• Young Justice:
    • The show reimagines sidekicks/young partners for superheroes. Batman points out a rather practical reason to do this: because nobody takes them seriously, they're much better suited to covert operations. After all, if the heroes are all fighting the giant Monster of the Week, surely there's nobody else to worry about?
    • Invasion also did a more serious, respectful take on Apache Chief and several other of the "Affirmative Action" Super Friends. Samurai and El Dorado became Asami "Sam" Koizumi and Eduardo "Ed" Dorado, losing their stereotypical costumes and quirks in the process. Apache Chief's popular for this. The Young Justice version is even named for and voiced by the same guy as his Justice League counterpart. (However, Longshadow is actually his last name, as opposed to Long Shadow as a codename.)
  • Beware the Batman uses the D-list and extremely 80s villain Magpie as a recurring character, but she's been given a 21st century makeover so that she now resembles a flashy, modern pop starlet like Lady Gaga rather than a hair metal groupie.
  • The original Mad Mod was a Fad Super. The version of the character in Teen Titans justifies his dated pop-culture references and basis by having him be an old man who uses holograms to make himself appear young.
  • The villains in Thundercats 2011 are named after each animal they're based on—Lizards, Jackals, etc.—instead of them all being called "Mutants", and often get new names that while still based on their animal, are a bit more imaginative (Vultureman becomes Prefect Vultaire.) Third Earth is populated by many animal races and the Mutants' equivalents are drawn from them.
  • My Little Pony:
    • Cutie Marks in the My Little Pony franchise have existed since the first generation and have since been The Artifact; even in the original series and comics, they were just there because the toys had them and they were never discussed by the characters. If you were a show-original pony, you didn't have a mark because it wasn't necessary (from a toy-selling point of view) to give you one. It wasn't until Generation 3 that they were acknowledged by the characters and given their name, and only in Friendship Is Magic did they actually have a purpose in the story other than just sort of being there, now representing a pony's special talent and calling in life. Getting one in childhood is used as a stand-in for puberty and someone who helps you figure out the meaning of yours is sort of like a guidance counselor.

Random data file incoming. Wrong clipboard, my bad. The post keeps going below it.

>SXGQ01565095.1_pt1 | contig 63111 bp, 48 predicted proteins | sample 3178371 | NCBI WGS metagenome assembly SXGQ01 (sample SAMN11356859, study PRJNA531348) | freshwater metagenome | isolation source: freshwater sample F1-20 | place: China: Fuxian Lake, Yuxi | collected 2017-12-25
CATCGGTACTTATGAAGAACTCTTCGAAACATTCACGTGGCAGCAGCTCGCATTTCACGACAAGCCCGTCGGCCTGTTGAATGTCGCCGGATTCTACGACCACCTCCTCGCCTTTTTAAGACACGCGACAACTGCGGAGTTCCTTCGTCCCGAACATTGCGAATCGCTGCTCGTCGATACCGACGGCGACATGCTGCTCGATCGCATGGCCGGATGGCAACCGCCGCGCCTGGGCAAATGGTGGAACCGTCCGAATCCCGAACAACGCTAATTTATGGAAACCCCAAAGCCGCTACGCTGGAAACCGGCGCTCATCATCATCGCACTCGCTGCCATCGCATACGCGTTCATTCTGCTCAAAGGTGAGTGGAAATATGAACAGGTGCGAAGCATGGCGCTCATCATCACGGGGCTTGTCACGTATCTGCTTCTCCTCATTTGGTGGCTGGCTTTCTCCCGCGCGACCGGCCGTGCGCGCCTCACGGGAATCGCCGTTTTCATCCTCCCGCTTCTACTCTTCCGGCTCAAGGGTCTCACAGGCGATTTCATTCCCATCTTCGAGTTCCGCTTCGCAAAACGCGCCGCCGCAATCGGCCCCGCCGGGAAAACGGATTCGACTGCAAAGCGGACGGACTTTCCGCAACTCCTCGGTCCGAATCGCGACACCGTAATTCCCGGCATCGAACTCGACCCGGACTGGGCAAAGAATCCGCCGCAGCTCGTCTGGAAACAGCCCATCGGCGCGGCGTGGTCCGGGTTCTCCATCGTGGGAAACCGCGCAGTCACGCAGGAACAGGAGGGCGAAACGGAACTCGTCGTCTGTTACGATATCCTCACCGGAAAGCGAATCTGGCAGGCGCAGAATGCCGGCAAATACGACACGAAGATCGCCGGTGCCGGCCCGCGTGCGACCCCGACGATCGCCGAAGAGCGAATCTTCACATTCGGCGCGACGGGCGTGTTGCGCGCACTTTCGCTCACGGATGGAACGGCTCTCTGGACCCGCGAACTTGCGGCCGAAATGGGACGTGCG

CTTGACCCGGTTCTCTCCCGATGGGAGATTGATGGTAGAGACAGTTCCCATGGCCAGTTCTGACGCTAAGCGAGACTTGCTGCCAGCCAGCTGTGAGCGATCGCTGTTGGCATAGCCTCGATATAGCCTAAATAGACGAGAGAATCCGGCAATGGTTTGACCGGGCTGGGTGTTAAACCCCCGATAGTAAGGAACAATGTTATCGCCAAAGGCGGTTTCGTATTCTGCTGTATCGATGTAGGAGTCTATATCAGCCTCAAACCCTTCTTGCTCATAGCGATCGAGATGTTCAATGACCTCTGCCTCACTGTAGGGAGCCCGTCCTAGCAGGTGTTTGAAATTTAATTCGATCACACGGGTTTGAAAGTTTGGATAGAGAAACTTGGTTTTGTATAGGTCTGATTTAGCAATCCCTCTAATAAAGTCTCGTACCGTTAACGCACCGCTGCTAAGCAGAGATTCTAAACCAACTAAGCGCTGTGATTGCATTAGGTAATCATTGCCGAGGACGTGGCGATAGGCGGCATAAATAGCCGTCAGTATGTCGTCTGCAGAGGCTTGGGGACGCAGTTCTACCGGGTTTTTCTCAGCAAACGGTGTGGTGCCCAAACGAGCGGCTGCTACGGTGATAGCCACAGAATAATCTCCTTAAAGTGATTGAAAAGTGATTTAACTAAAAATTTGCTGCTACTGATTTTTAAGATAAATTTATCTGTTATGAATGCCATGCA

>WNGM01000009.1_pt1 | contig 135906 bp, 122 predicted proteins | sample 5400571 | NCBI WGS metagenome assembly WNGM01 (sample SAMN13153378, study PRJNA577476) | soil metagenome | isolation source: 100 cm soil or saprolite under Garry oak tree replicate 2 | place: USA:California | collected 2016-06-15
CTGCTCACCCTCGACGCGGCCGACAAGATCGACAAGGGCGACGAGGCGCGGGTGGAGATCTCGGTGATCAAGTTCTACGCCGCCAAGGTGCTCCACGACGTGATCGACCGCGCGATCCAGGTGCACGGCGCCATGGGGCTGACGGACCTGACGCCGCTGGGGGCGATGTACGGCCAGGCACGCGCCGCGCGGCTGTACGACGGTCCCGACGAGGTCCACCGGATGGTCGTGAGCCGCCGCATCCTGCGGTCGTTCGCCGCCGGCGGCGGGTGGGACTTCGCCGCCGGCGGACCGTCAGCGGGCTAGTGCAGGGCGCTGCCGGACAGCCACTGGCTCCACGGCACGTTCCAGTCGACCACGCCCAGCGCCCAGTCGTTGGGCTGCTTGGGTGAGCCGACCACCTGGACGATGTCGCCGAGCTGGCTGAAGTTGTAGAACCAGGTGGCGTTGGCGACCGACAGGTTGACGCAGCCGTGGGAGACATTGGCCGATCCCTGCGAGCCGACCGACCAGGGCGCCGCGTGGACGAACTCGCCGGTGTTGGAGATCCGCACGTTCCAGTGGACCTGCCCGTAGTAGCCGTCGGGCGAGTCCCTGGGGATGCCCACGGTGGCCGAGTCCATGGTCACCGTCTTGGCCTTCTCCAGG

• The Friendship Reports in My Little Pony: Friendship Is Magic were originally meant as a recap of the episodes events, but began to be phased out near the end of Season 2 and were practically non-existent in Season 3. In Season 4, the concept was been brought back after the Mane 6 found the Princess' old diary and decided to keep one for themselves.
  • Teenage Mutant Ninja Turtles (1987), for obvious reasons, couldn't actually show the heroes slice and dicing with their weapons, at least, not against foes who were flesh and bone. What to do to compensate for the lack thereof? Simple. Turn opponents such as the Foot Soldiers into robots, so that slicing and dicing can be shown freely.note  In the 2012 series, where multiple things from the 1987 series are reimagined to be less silly, the robots are revealed early on to be adaptive, and can challenge the heroes. It's also justified: The heroes keep beating up the Foot so much, they can't recruit any more minions!
  • Batman Beyond features a reimagined version of Ace the Bat-Hound, a loyal masked dog sidekick that Batman had during the campy Silver Age, when animal sidekicks were something of a fad in comics. But instead of taking him as a sidekick, Bruce simply adopts Ace after he retires from crime-fighting, and he gives the elderly Bruce some much-needed companionship after he falls out of touch with his old friends from his days as Batman.
  • The idea of a wrestler taking random challenges from the crowd might just about have been plausible when Spider-Man's origin was written in 1962, but creators since then have just had to barrel through it and hope nobody asks questions. Marvel's Spider-Man makes an attempt at bringing it into the 21st century by suggesting it's not a normal wrestling event but a Reality Show called So You Want to be a Wrestler? (It's still unlikely Spidey could just turn up, not give his real name, and end up wrestling the champ — for real — the same day, but the basic premise is there.)
    • Also, the live-action movies had it as a much seedier affair that clearly isn't playing by any rules.
  • In the original Voltron series, Nanny is Allura's overprotective Arusian caretaker who constantly fusses over the princess's safety and is bent on keeping her away from danger. Voltron: Legendary Defender re-imagines her as Dayak, the Galran governess who raised Prince Lotor, and a Blood Knight Sadist Teacher who considers skipping out on her lessons to be an insult worthy of a Duel to the Death.